So, of course, we lead with our credentials, whatever those might be. We hasten to show the agent, editor, or published author, “Hey, we’re not like all of these other people. We’re different. We’re special.”

But again, that’s ego; it’s pride. It’s about gaining a position rather than gaining artistic mastery. It’s understandable, but in the end, it may not really serve us. The truth is that you’re not special in that you want something that hundreds of thousands of other people also want. And you are special in that the path you take, the way you put words to paper, the stories you tell can only be committed by you.

If we can proceed on that as truth, I’d ask you to take a moment to dive down to that quiet, authentic part of yourself, the part that knows the answers, and consider the following: 

1.   Are you often guided by some form of the question, “How will it look if…?” Example, “How will it look if I don’t get a contract this year, when all of my friends are getting contracts?” Or, “How will it look if a published author/professional editor/writing instructor like me attends to a writing conference as a STUDENT?”

First, how would it look to whom? Are you imagining an audience of people whose sole preoccupation is to sit in judgment of your choices? Or are you conjuring the voice of some critical figure in your life–a parent, teacher, or partner—and giving that voice power over your progress?

Because you can’t really know what other people think, why not imagine a throng of supportive, caring artists around you, all whom understand that success comes in its own time and who admire your dedication to the study of craft? Why not make that internal choir an encouraging one?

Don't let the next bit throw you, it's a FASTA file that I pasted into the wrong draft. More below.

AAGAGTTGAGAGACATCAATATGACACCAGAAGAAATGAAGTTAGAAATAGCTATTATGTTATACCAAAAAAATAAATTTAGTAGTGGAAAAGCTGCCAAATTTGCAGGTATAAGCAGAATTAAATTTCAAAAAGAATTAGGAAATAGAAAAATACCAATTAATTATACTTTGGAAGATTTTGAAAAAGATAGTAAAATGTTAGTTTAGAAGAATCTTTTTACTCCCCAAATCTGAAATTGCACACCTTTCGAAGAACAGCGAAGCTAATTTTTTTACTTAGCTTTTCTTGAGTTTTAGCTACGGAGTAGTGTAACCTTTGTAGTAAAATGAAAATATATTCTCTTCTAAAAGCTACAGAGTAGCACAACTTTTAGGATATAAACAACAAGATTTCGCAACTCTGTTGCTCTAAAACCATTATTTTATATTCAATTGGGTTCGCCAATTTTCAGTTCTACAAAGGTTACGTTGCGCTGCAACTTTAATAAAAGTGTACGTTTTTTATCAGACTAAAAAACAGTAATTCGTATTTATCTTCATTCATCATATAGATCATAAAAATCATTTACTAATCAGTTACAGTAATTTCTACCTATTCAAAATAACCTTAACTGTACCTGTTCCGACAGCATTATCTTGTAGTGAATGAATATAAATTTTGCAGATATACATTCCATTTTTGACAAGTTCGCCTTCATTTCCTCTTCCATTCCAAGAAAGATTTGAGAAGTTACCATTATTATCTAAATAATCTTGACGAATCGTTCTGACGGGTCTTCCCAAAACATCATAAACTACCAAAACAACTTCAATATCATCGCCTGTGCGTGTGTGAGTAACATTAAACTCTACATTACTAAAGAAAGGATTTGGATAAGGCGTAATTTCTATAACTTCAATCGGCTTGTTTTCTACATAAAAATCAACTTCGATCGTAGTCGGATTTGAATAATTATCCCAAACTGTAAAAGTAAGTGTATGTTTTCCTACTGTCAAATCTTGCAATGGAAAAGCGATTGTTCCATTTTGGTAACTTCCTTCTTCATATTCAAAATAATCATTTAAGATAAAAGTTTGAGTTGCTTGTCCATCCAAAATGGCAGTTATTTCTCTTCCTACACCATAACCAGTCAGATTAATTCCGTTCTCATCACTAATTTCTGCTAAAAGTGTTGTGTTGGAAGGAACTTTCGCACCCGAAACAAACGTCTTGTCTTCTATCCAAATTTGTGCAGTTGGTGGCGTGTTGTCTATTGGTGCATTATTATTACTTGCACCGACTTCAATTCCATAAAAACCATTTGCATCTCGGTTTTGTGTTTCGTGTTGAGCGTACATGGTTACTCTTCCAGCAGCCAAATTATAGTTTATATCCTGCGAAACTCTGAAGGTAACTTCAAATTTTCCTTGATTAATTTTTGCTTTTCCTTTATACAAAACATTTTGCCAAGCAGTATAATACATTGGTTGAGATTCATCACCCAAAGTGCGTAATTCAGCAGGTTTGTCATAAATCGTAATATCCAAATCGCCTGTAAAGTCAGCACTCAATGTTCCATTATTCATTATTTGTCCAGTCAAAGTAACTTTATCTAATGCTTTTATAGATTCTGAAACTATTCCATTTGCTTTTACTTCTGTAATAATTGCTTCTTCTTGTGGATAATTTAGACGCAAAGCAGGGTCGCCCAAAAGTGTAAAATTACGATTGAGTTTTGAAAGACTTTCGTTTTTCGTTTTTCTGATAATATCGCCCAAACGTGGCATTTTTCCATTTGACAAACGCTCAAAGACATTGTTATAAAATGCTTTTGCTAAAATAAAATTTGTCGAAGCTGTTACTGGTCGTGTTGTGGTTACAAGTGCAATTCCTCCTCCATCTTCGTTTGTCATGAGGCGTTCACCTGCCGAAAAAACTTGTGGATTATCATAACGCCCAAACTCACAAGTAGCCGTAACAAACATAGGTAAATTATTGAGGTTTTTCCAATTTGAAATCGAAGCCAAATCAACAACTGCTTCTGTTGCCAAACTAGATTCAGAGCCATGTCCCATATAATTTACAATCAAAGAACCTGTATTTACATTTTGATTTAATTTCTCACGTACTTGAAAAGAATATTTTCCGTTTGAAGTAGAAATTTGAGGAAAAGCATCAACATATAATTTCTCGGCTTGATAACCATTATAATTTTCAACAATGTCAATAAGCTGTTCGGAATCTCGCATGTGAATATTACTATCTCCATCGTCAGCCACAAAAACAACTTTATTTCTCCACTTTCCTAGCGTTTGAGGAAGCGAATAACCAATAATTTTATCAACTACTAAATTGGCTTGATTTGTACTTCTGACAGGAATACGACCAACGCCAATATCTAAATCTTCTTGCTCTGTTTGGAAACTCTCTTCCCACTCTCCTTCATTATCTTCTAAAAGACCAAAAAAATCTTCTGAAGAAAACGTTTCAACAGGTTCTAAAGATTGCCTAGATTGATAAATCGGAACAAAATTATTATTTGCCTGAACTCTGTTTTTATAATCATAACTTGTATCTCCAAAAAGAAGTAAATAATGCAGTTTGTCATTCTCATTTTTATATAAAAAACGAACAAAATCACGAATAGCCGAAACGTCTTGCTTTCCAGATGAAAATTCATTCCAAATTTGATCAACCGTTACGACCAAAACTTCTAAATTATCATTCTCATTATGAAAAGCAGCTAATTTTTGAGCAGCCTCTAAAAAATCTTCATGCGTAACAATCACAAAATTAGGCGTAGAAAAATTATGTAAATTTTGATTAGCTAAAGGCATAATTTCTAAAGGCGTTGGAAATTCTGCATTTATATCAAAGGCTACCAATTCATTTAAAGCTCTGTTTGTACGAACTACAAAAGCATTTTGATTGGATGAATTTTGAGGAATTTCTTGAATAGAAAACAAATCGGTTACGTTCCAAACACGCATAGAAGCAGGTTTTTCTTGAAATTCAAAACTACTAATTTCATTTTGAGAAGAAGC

On a side note: if you have people around you who truly DO voice those negative views, ask yourself where their egos enter the equation. What do they fear? How does your desire to grow threaten them? Extend them understanding and love, but don’t give them power over you—or your work.

2.   Do most conversations about writing revolve around other people (not your characters)? Do you point fingers—blaming your agent for her lack of effort or editors for their lack of daring? Do you deem other writers unworthy of their successes? Do you gossip about contracts and conference hook-ups more than you read books on craft, experiment with new forms, or just plain write?

If so, what do you gain from this approach? Is all of this conversation a way of masking a deeper concern that your writing—or your story—isn’t quite where you wish it to be? Would you benefit from taking some time away from industry concerns to read a book on craft or revisit a long-cherished novel? What can you do to turn the frustrations and competitive nature of the industry into a benefit for your actual writing?

3.   Have you stopped growing? Have you allowed yourself to progress so far as an artist and now find yourself spinning your creative wheels? If you go to writing conferences—as a faculty or a student–do you spend more time in your room or in the bar than you do in class? Do you feel as though you’ve gained sufficient mastery of your craft and that there’s little more for you to learn? And is that really possible?

As a challenge, what can you explore that you’ve yet to explore? If you’ve been with the same critique partners forever, can you add some fresh voices to the mix? Can you read poetry or books on screenwriting? Can you find a local writing workshop and attend each class as though you’ve never learned a thing about writing? Can you sit placidly, listen deeply, take notes with an open and earnest spirit? Can you apply “beginner’s mind” (to use a Zen term) even if you’ve been at it for decades?

Before us stretches a brand new year. What would it mean to muffle the voice of ego within you, to accept that it’s not about being better or worse than others? That it’s not about their success OR your success? What would it mean to your writing if you allowed yourself to shed the skin of hubris and emerge perfectly beautiful and whole and willing to startle yourself again?

Where my own work is concerned, I can’t wait to find out. And where your work is concerned, I can’t wait to READ.  Here’s to a truly NEW new year!